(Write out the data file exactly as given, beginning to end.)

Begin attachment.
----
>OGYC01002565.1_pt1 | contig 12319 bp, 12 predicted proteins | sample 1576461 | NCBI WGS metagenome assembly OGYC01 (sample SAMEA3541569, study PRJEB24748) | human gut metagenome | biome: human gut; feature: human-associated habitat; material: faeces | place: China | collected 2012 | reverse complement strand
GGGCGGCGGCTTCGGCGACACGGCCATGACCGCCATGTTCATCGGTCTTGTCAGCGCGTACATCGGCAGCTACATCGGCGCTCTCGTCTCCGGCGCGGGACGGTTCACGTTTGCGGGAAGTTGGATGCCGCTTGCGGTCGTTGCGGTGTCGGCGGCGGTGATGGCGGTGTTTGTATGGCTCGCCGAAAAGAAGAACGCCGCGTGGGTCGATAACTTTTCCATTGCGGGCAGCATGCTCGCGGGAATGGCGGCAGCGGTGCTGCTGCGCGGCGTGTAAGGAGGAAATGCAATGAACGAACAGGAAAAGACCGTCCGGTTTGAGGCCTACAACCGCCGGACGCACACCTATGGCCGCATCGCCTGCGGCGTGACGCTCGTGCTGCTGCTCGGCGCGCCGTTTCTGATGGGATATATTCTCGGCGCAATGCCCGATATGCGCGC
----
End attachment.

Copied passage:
>OGYC01002565.1_pt1 | contig 12319 bp, 12 predicted proteins | sample 1576461 | NCBI WGS metagenome assembly OGYC01 (sample SAMEA3541569, study PRJEB24748) | human gut metagenome | biome: human gut; feature: human-associated habitat; material: faeces | place: China | collected 2012 | reverse complement strand
GGGCGGCGGCTTCGGCGACACGGCCATGACCGCCATGTTCATCGGTCTTGTCAGCGCGTACATCGGCAGCTACATCGGCGCTCTCGTCTCCGGCGCGGGACGGTTCACGTTTGCGGGAAGTTGGATGCCGCTTGCGGTCGTTGCGGTGTCGGCGGCGGTGATGGCGGTGTTTGTATGGCTCGCCGAAAAGAAGAACGCCGCGTGGGTCGATAACTTTTCCATTGCGGGCAGCATGCTCGCGGGAATGGCGGCAGCGGTGCTGCTGCGCGGCGTGTAAGGAGGAAATGCAATGAACGAACAGGAAAAGACCGTCCGGTTTGAGGCCTACAACCGCCGGACGCACACCTATGGCCGCATCGCCTGCGGCGTGACGCTCGTGCTGCTGCTCGGCGCGCCGTTTCTGATGGGATATATTCTCGGCGCAATGCCCGATATGCGCGC